My memory of Cleveland from five years ago consists of three things: a college visit to Case Western Reserve University, the Rock n’ Roll Hall of Fame, and the old school feel of downtown. So when the opportunity came to take a weekend trip to Cleveland with some friends, I was excited to discover more of what the city had to offer!
Our AirBnb was perfectly situated between the train station and Gordon Square Arts District (see comments for a link to our AirBnb). We hit up Brewnuts on our first night, which serves beer and donuts! Since we stayed until closing, the manager was nice enough to give us as many free donuts as we wanted! Their cocoa pebble donut wasn’t overwhelmingly chocolaty and the cocoa pebble cereal pieces on top gave it a nice crunch.
We started Saturday morning in Shaker Square to check out their farmers market before heading to University Circle.
The Museum of Contemporary Art (MOCA) happened to be free that day. Although I don’t always fully understand contemporary art, I appreciated the many interactive art installations that both adults and kids could enjoy. My favorite exhibition featured board games like Settlers of Catan and The Game of Life, which were re-imagined based on narratives that spoke to themes such as technology, business, cryptocurrency, and a decaying planet. The creativity, aesthetic design of the “games” themselves, and the different social messages came together seamlessly.
Next, we headed to the Cleveland Museum of Art which is free every day! One could easily get lost for hours, wandering halls filled with Medieval armor, Egyptian hieroglyphics, European portraits, sculptures of Hindu gods, Native North American baskets, and beaded regalia from Africa. It felt as if they had every type of art from every corner of the globe. Two hours is definitely not enough time to see it all!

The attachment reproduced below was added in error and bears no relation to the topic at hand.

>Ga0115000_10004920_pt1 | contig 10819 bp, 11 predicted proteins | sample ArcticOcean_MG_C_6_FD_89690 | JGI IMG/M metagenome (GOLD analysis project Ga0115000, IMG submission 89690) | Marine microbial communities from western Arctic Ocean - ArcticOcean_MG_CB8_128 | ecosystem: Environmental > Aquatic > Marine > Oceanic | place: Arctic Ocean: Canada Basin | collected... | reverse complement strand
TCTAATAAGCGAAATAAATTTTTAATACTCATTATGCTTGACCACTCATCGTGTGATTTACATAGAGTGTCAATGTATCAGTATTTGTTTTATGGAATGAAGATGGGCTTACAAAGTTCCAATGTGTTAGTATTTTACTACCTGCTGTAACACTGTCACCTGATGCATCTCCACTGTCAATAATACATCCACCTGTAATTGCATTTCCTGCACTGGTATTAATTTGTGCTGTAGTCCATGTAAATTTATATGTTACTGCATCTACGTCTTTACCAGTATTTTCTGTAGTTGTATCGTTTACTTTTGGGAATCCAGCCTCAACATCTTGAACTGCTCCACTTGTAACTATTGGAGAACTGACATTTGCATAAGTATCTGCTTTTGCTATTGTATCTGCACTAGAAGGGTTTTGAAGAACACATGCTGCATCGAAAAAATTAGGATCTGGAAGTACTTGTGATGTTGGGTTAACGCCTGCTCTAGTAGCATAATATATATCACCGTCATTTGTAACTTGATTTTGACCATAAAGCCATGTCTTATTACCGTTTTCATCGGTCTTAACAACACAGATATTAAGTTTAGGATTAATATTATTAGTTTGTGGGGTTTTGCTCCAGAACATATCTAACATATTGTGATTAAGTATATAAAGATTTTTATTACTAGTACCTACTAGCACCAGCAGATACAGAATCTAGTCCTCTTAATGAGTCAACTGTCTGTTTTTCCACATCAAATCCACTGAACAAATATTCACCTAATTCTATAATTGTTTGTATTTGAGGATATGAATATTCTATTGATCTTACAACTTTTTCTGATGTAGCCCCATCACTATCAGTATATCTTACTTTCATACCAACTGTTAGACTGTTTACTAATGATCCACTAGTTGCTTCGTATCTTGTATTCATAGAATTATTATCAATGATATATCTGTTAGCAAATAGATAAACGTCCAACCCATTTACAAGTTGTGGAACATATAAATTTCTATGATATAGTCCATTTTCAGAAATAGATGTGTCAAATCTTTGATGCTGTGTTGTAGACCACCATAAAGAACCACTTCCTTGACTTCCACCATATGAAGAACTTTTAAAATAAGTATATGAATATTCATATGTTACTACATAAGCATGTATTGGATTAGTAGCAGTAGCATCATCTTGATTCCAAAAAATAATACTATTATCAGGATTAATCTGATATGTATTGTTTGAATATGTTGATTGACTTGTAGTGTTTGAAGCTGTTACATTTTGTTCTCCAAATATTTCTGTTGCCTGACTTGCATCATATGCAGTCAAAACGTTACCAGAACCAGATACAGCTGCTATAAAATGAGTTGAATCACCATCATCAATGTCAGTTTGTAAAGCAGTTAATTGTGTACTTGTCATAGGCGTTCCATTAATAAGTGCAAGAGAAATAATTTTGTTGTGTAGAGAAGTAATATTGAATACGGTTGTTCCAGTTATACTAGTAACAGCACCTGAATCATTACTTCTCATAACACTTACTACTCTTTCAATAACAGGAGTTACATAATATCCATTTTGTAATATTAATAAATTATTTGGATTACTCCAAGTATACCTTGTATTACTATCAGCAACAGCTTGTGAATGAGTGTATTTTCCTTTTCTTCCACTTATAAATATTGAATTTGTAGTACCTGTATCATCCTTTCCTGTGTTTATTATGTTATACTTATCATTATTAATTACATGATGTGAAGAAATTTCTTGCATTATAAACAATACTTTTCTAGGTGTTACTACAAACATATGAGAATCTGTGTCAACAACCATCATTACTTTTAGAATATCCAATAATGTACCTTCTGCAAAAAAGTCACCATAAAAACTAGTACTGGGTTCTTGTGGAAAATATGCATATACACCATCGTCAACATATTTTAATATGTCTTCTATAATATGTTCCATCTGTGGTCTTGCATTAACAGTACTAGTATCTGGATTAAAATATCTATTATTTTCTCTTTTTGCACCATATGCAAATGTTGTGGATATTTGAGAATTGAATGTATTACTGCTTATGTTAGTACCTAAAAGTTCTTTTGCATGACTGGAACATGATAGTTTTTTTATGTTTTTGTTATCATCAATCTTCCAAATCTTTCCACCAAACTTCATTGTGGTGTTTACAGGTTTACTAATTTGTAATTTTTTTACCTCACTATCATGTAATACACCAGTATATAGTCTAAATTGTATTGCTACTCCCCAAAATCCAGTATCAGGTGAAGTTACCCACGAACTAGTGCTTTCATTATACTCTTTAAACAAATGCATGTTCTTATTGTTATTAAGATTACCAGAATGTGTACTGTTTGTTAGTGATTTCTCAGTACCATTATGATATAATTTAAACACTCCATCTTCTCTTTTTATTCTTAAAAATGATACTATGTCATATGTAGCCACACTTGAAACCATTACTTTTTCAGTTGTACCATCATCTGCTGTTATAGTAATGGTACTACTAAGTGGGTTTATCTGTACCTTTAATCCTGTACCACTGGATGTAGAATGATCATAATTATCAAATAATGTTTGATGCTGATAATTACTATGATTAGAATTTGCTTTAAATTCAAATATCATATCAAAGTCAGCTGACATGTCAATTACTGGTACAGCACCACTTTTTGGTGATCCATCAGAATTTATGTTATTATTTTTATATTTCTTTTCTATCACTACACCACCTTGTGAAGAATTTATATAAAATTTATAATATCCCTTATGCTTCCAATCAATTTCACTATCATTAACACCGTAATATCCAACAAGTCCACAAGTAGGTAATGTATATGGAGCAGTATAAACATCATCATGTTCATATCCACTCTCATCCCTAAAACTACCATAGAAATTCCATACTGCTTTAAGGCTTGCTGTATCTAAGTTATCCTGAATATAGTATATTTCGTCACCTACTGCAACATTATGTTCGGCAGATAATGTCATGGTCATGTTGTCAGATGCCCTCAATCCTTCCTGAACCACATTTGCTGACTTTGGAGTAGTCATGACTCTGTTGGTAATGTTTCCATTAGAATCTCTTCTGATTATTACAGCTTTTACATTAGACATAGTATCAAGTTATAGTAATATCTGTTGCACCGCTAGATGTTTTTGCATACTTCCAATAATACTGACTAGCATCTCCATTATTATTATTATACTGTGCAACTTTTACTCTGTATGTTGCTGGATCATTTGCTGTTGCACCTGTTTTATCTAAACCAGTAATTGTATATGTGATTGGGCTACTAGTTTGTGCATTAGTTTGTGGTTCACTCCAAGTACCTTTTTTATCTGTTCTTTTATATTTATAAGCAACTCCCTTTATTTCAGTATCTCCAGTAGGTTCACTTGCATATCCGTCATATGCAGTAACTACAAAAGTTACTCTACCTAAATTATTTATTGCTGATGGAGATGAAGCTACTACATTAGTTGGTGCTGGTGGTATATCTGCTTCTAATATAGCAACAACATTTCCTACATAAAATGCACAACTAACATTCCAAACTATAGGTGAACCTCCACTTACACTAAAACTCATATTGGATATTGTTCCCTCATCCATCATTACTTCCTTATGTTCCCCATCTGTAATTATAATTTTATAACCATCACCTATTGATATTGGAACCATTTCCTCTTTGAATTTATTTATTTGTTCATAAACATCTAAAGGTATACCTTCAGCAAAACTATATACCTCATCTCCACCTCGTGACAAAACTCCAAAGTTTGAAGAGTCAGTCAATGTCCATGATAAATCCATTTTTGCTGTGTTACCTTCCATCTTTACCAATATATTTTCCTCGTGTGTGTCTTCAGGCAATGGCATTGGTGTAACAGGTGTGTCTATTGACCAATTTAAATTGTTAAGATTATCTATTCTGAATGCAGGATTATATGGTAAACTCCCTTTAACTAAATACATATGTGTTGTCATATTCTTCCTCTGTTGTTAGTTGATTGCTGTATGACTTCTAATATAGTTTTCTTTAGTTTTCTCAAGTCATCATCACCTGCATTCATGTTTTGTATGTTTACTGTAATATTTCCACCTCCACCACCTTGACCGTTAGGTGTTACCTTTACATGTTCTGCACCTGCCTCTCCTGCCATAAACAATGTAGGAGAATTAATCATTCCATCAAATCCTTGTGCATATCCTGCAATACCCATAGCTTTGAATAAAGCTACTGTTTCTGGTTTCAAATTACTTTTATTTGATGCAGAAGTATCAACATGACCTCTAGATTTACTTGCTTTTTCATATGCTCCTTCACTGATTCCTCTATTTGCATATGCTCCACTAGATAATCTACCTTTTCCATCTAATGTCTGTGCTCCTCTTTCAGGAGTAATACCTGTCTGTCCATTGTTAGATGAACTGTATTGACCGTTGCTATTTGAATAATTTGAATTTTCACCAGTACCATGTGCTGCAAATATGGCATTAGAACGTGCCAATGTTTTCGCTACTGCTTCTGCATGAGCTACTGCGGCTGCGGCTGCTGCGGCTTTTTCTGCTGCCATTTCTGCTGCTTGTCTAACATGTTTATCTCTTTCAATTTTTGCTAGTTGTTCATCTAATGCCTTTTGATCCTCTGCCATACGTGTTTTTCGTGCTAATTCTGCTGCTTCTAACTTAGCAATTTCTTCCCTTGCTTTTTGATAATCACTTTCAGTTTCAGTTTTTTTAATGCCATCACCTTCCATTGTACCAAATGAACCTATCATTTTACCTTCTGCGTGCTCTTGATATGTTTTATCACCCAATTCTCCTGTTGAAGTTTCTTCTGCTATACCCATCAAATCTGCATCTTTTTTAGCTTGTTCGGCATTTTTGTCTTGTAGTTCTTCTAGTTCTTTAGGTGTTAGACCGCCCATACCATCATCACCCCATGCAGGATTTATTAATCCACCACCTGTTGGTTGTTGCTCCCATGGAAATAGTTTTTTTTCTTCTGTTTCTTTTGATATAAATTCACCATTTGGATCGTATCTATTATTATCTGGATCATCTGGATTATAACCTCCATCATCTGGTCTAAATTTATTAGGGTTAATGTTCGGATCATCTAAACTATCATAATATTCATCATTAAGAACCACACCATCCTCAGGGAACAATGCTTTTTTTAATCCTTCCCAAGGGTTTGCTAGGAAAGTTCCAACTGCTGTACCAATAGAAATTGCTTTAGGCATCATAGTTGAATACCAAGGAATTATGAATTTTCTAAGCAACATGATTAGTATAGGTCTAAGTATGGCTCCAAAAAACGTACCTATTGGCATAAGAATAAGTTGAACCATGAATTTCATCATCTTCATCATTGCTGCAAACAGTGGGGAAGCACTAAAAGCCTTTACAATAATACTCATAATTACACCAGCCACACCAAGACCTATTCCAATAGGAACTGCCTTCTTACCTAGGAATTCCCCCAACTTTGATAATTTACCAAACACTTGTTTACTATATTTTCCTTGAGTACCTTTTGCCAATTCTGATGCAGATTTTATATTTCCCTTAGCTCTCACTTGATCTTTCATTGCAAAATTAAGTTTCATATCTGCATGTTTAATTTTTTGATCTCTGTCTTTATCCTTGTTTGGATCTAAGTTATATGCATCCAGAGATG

In the evening we attended a community event called Station Hope. Across their 10 stages they featured spoken word poets, actors, dance groups, bands, and a myriad of other artists. It was a true community event infused with optimism, calls for freedom and justice and, as the name implies, hope. Afterwards, we grabbed some pierogis at JukeBox and joined all the Cavaliers fans in watching LeBron’s buzzer beater shot to win game 3 of the Eastern Conference Semifinals. It was fun to be a part of the hype!
On Sunday morning we walked down to Edgewater Park. It was a “must see” because whenever we asked people what we should do in Cleveland, Edgewater Park was the unanimous suggestion. For a sunny weekend morning, it wasn’t very crowded. I liked the combination of having areas of sandy beach and grassy fields, along with picnic tables, chair swings, and a great view of downtown Cleveland.
We stopped by Westside Market where vendors were selling every kind of fruit and vegetable, including mangosteen! It brought back memories of Thailand.
The rest of our Sunday was spent at Open Streets, where 40 blocks were closed off to cars and only open to pedestrians and bikers. I’ve never seen a community event where families of all backgrounds came together. I couldn’t help but smile while watching the neighborhood kids (and adults) play double dutch, draw some fantastic chalk art, and race each other during “Red Light Green Light.” Aja and I tried our luck at roller skating. Once I got my bearings, and my balance, it was fun doing some skate steps to the music.
Although once again I was only able to spend a few days in Cleveland, I felt like I got to know the city a lot better this time around. Cleveland is one of the more integrated cities I’ve been to in terms of seeing families of many races (at least in the neighborhoods we visited). While Cleveland is a large city, some parts of it felt like I had traveled back in time; I could picture huge ships pulling in from Lake Erie down the Cuyahoga River to deliver goods and people waiting at the pier to purchase them. I feel like Cleveland is one of those modern cities that still preserves a lot of its history and old school vibes. Until next time, Cleveland!